- Author: Betsy Buxton
I’m fighting – and losing at this point – with Bermudagrass (Cynodan dactylon). Have you ever had a gardening problem, be it a weed or much-loved plant which fails to thrive, which has you thinking that TNT might be a good herbicide? I have but I’ve decided that explosives might be frowned upon during an IPM discussion.
My foe came into my yard courtesy of my neighbor. Evidently, at one time, they had a lawn in the backyard which extended from the house to the back fence and almost as wide as the entire yard. I never had any stolons come creeping into my yard UNTIL they had a concrete contractor come to install a patio. Well, very soon after that, came little fingers of green from under the fence and into my side yard. Eek, a mouse, er I mean Bermudagrass!
Realizing that since I left to work at 4:30 a.m. and returned around 5pm, I had no time for this “little” green invasion, I put the other adult at home to work (or so I thought). My plan was for Bruce to use the spray bottle of herbicide on the grass slowly creeping toward my roses, but he thought the plan was to merely report the progress the grass was making! Pretty soon, it seemed like only mere minutes, my yard had disappeared under a sea of thick stems and fine leaves. What to do?
Since the day I discovered that “his” plan was not “my plan”, we have been preparing to do battle! Since merely pulling the long, knotty and rather strong strands of grass is not working and our backs are tired; we have gone directly to the last step of IPM and selected our chemical allies.
This process was rather easy since reading the labels on the containers (the 1st step) eliminated a number of products right off the bat. Using gyphosate will not do as it is a non- selective weed-killer and kills grasses as well as broadleaf plants. That left only the selective dicot (grasses) herbicides. By looking around, reading labels, and asking professionals for suggestions, we are using a product whose main ingredient is fluazifop which can be sprayed over the top of roses, daylilies, and other plants which are in my yard. Hopefully next year my acreage of Bermudagrass will be smaller and what I planted will be visible. That will be extremely satisfying to Bruce and me!
All in all, I guess I should be happy that my neighbors didn’t plant either “running” bamboo or horsetail reeds!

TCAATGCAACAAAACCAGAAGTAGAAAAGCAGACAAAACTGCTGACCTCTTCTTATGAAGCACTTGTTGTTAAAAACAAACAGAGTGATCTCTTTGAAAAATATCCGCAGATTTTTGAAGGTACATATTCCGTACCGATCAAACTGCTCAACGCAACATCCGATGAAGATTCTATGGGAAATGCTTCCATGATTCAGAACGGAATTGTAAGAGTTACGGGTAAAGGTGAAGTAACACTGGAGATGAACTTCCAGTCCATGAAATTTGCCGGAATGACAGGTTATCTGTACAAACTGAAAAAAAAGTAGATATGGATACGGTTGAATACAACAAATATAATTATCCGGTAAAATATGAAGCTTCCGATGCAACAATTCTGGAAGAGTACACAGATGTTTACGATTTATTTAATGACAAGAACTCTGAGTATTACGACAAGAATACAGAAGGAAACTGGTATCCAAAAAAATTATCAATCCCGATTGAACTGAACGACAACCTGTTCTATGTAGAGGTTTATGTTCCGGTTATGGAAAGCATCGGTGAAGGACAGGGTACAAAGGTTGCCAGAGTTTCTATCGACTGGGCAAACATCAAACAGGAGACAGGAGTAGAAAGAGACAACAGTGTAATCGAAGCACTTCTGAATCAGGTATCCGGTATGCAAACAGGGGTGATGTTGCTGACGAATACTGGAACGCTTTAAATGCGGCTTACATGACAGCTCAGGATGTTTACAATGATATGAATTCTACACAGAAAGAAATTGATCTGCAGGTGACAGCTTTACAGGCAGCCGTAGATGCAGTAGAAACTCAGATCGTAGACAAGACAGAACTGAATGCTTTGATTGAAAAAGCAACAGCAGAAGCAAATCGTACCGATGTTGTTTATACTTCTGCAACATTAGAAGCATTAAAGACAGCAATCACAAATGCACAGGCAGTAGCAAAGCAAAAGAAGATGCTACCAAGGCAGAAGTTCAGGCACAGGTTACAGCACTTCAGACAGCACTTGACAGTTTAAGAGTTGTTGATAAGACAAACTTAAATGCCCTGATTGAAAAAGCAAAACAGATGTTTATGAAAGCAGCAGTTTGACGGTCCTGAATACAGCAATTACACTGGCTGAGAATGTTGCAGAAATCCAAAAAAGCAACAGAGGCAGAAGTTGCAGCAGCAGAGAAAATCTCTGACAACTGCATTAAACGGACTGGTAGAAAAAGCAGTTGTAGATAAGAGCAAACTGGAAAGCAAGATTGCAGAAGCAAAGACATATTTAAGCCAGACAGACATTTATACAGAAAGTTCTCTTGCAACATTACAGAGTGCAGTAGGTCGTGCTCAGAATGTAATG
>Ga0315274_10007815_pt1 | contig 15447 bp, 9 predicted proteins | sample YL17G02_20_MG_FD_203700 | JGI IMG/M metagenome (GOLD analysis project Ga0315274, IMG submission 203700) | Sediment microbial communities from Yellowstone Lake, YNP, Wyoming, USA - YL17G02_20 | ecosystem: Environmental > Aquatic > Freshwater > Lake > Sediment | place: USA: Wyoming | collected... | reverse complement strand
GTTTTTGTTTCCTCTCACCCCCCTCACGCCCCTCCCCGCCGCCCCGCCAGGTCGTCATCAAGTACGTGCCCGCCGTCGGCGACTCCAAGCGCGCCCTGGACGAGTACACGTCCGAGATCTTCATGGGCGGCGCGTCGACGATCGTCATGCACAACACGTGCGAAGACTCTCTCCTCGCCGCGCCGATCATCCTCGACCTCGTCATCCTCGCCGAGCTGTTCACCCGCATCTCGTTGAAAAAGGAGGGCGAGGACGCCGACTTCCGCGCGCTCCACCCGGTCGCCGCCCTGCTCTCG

- Author: Sharon L. Rico
About three years ago we were given some mystery seeds by a friend. They were from a “dark green plant with blue crepe paper looking blooms”. I planted them in a corner of the garden next to our garage. Within a relatively short period of time, we had a dark green serrated leaf plant that eventually bloomed with bright blue tubular flowers. It froze back in the winter reappearing in the spring. AND it spread but we found it was easy to pull out the miniature self-seeded plants.
I tried to identify this plant without any luck. Sunset Western Garden Book was read from cover to cover, I asked other gardeners who toured our garden and basically had given up the quest. Then last week during a tour at High Hand Nursery in Loomis with the Vaca Valley Garden Club, I spotted our plant. It is a ‘Ruellia brittoncana’ or Mexican petunia. Finally the mystery plant was identified and had a name.
In doing some research, this plant is native to Mexico and easy to grow in dry or wet soil conditions. They are perennial shrubs that grow about 3 feet tall and 4 feet wide. There are some dwarf varieties available such as 'Katie', which grows to 10 inches in height. With little care these plants produce flowers in white, purple or many shades of blue. They resemble the petunia flower we are familiar with, but the two plants are NOT related. Butterflies and hummingbirds are attracted to the colorful blooms, which makes the plants popular with backyard gardeners.